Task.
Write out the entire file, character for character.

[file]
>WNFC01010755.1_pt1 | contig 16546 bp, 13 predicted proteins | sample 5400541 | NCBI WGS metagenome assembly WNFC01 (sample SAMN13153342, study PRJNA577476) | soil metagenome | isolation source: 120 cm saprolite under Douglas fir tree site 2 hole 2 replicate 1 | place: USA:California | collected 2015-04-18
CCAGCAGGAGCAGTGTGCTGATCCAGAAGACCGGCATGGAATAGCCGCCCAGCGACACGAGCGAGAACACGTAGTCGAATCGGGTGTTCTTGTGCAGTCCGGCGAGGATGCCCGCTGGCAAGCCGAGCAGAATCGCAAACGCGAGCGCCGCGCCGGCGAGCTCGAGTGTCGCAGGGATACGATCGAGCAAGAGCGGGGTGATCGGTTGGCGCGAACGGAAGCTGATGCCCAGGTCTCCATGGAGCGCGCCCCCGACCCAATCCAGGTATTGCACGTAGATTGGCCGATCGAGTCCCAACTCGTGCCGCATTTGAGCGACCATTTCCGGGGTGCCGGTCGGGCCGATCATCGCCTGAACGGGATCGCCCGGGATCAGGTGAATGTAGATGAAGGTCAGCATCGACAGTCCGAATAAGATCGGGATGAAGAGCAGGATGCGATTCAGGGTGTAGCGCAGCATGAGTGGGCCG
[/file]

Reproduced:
>WNFC01010755.1_pt1 | contig 16546 bp, 13 predicted proteins | sample 5400541 | NCBI WGS metagenome assembly WNFC01 (sample SAMN13153342, study PRJNA577476) | soil metagenome | isolation source: 120 cm saprolite under Douglas fir tree site 2 hole 2 replicate 1 | place: USA:California | collected 2015-04-18
CCAGCAGGAGCAGTGTGCTGATCCAGAAGACCGGCATGGAATAGCCGCCCAGCGACACGAGCGAGAACACGTAGTCGAATCGGGTGTTCTTGTGCAGTCCGGCGAGGATGCCCGCTGGCAAGCCGAGCAGAATCGCAAACGCGAGCGCCGCGCCGGCGAGCTCGAGTGTCGCAGGGATACGATCGAGCAAGAGCGGGGTGATCGGTTGGCGCGAACGGAAGCTGATGCCCAGGTCTCCATGGAGCGCGCCCCCGACCCAATCCAGGTATTGCACGTAGATTGGCCGATCGAGTCCCAACTCGTGCCGCATTTGAGCGACCATTTCCGGGGTGCCGGTCGGGCCGATCATCGCCTGAACGGGATCGCCCGGGATCAGGTGAATGTAGATGAAGGTCAGCATCGACAGTCCGAATAAGATCGGGATGAAGAGCAGGATGCGATTCAGGGTGTAGCGCAGCATGAGTGGGCCG